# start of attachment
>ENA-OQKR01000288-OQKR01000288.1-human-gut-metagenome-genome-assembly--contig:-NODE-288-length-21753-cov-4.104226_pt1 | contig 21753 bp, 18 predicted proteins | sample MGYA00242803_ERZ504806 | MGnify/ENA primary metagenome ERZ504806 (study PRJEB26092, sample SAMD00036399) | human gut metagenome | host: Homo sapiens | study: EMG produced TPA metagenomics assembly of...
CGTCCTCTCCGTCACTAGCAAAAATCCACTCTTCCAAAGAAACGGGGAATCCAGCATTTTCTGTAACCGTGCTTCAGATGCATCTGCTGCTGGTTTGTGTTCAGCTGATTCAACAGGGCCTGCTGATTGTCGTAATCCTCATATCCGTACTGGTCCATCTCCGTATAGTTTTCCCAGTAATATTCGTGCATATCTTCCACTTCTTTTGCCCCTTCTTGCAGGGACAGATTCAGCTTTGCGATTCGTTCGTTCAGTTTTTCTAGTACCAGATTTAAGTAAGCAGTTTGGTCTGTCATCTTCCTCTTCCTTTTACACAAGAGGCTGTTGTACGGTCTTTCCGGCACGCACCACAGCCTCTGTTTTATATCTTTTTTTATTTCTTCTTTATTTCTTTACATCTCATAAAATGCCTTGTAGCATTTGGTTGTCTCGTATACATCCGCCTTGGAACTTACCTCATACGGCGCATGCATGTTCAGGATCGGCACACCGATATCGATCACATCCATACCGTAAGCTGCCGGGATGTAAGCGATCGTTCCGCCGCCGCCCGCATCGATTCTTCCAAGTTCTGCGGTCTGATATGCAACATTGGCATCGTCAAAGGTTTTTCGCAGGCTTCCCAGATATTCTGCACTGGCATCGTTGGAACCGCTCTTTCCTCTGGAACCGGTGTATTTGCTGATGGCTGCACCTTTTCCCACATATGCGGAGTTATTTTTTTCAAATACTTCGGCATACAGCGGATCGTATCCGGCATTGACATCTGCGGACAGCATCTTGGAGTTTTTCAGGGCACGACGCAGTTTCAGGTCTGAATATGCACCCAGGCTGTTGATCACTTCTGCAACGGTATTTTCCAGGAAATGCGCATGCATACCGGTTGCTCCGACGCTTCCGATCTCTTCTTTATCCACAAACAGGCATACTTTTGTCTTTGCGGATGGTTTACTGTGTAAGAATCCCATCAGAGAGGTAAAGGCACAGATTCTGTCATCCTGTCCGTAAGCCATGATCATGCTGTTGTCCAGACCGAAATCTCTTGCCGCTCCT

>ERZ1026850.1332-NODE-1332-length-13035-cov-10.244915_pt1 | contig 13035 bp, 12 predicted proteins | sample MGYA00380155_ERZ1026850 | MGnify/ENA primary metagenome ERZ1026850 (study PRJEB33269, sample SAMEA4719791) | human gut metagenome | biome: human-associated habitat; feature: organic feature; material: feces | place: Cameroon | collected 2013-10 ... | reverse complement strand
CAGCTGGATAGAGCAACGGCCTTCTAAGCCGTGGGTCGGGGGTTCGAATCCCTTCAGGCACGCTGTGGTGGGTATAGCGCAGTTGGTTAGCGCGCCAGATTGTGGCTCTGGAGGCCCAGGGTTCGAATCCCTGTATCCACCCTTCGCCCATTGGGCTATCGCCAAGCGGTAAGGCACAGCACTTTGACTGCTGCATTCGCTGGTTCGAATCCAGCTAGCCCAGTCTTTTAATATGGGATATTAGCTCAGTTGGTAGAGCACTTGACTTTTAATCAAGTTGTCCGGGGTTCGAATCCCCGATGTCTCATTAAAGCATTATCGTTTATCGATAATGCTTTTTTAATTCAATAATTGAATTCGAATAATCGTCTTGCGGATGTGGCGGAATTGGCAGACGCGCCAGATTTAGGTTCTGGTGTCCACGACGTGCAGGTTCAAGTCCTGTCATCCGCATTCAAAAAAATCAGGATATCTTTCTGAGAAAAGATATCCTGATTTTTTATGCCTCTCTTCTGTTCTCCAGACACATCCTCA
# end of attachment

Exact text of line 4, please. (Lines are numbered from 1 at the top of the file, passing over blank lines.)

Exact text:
CAGCTGGATAGAGCAACGGCCTTCTAAGCCGTGGGTCGGGGGTTCGAATCCCTTCAGGCACGCTGTGGTGGGTATAGCGCAGTTGGTTAGCGCGCCAGATTGTGGCTCTGGAGGCCCAGGGTTCGAATCCCTGTATCCACCCTTCGCCCATTGGGCTATCGCCAAGCGGTAAGGCACAGCACTTTGACTGCTGCATTCGCTGGTTCGAATCCAGCTAGCCCAGTCTTTTAATATGGGATATTAGCTCAGTTGGTAGAGCACTTGACTTTTAATCAAGTTGTCCGGGGTTCGAATCCCCGATGTCTCATTAAAGCATTATCGTTTATCGATAATGCTTTTTTAATTCAATAATTGAATTCGAATAATCGTCTTGCGGATGTGGCGGAATTGGCAGACGCGCCAGATTTAGGTTCTGGTGTCCACGACGTGCAGGTTCAAGTCCTGTCATCCGCATTCAAAAAAATCAGGATATCTTTCTGAGAAAAGATATCCTGATTTTTTATGCCTCTCTTCTGTTCTCCAGACACATCCTCA